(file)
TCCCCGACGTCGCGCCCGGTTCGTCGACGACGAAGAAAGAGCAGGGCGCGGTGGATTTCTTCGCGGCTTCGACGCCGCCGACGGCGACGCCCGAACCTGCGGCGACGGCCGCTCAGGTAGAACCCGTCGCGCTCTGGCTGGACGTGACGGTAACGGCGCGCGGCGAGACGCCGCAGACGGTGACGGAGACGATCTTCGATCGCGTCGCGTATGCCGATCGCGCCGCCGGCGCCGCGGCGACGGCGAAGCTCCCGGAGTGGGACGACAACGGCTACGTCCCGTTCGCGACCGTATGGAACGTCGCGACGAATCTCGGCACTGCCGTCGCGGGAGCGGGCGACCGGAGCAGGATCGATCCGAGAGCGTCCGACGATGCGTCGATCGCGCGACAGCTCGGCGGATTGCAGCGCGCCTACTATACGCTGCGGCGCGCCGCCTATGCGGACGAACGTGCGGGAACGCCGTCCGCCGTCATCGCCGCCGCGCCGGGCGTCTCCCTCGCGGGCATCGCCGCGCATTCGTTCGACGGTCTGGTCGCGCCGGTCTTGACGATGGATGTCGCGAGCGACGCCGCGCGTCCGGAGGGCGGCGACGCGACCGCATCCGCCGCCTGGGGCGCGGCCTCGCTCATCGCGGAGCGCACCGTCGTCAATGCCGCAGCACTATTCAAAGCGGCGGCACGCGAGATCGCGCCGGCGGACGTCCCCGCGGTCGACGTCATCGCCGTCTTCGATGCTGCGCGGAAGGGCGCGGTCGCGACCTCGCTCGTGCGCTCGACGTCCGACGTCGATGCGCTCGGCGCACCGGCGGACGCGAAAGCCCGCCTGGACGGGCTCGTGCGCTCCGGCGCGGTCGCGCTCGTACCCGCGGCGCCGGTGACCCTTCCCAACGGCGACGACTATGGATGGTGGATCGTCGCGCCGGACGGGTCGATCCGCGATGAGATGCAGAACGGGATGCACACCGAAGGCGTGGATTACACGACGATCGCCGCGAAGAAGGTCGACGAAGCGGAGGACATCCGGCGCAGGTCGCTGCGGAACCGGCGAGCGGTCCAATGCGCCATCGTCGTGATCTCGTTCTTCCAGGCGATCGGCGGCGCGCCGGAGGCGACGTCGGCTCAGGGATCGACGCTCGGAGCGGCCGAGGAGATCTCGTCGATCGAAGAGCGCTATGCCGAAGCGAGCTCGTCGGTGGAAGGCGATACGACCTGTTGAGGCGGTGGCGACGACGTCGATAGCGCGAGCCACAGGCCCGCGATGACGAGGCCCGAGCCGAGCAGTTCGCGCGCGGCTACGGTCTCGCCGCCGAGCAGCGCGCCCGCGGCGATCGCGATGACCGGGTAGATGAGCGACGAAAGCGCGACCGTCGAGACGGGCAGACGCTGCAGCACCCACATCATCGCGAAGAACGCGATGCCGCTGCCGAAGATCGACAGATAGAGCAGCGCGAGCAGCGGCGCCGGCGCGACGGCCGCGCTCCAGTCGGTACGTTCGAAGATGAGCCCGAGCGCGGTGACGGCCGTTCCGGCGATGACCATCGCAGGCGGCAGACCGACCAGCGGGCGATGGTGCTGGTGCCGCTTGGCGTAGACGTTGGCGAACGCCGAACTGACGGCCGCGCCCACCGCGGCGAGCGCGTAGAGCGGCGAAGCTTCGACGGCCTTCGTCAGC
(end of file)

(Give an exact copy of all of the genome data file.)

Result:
TCCCCGACGTCGCGCCCGGTTCGTCGACGACGAAGAAAGAGCAGGGCGCGGTGGATTTCTTCGCGGCTTCGACGCCGCCGACGGCGACGCCCGAACCTGCGGCGACGGCCGCTCAGGTAGAACCCGTCGCGCTCTGGCTGGACGTGACGGTAACGGCGCGCGGCGAGACGCCGCAGACGGTGACGGAGACGATCTTCGATCGCGTCGCGTATGCCGATCGCGCCGCCGGCGCCGCGGCGACGGCGAAGCTCCCGGAGTGGGACGACAACGGCTACGTCCCGTTCGCGACCGTATGGAACGTCGCGACGAATCTCGGCACTGCCGTCGCGGGAGCGGGCGACCGGAGCAGGATCGATCCGAGAGCGTCCGACGATGCGTCGATCGCGCGACAGCTCGGCGGATTGCAGCGCGCCTACTATACGCTGCGGCGCGCCGCCTATGCGGACGAACGTGCGGGAACGCCGTCCGCCGTCATCGCCGCCGCGCCGGGCGTCTCCCTCGCGGGCATCGCCGCGCATTCGTTCGACGGTCTGGTCGCGCCGGTCTTGACGATGGATGTCGCGAGCGACGCCGCGCGTCCGGAGGGCGGCGACGCGACCGCATCCGCCGCCTGGGGCGCGGCCTCGCTCATCGCGGAGCGCACCGTCGTCAATGCCGCAGCACTATTCAAAGCGGCGGCACGCGAGATCGCGCCGGCGGACGTCCCCGCGGTCGACGTCATCGCCGTCTTCGATGCTGCGCGGAAGGGCGCGGTCGCGACCTCGCTCGTGCGCTCGACGTCCGACGTCGATGCGCTCGGCGCACCGGCGGACGCGAAAGCCCGCCTGGACGGGCTCGTGCGCTCCGGCGCGGTCGCGCTCGTACCCGCGGCGCCGGTGACCCTTCCCAACGGCGACGACTATGGATGGTGGATCGTCGCGCCGGACGGGTCGATCCGCGATGAGATGCAGAACGGGATGCACACCGAAGGCGTGGATTACACGACGATCGCCGCGAAGAAGGTCGACGAAGCGGAGGACATCCGGCGCAGGTCGCTGCGGAACCGGCGAGCGGTCCAATGCGCCATCGTCGTGATCTCGTTCTTCCAGGCGATCGGCGGCGCGCCGGAGGCGACGTCGGCTCAGGGATCGACGCTCGGAGCGGCCGAGGAGATCTCGTCGATCGAAGAGCGCTATGCCGAAGCGAGCTCGTCGGTGGAAGGCGATACGACCTGTTGAGGCGGTGGCGACGACGTCGATAGCGCGAGCCACAGGCCCGCGATGACGAGGCCCGAGCCGAGCAGTTCGCGCGCGGCTACGGTCTCGCCGCCGAGCAGCGCGCCCGCGGCGATCGCGATGACCGGGTAGATGAGCGACGAAAGCGCGACCGTCGAGACGGGCAGACGCTGCAGCACCCACATCATCGCGAAGAACGCGATGCCGCTGCCGAAGATCGACAGATAGAGCAGCGCGAGCAGCGGCGCCGGCGCGACGGCCGCGCTCCAGTCGGTACGTTCGAAGATGAGCCCGAGCGCGGTGACGGCCGTTCCGGCGATGACCATCGCAGGCGGCAGACCGACCAGCGGGCGATGGTGCTGGTGCCGCTTGGCGTAGACGTTGGCGAACGCCGAACTGACGGCCGCGCCCACCGCGGCGAGCGCGTAGAGCGGCGAAGCTTCGACGGCCTTCGTCAGC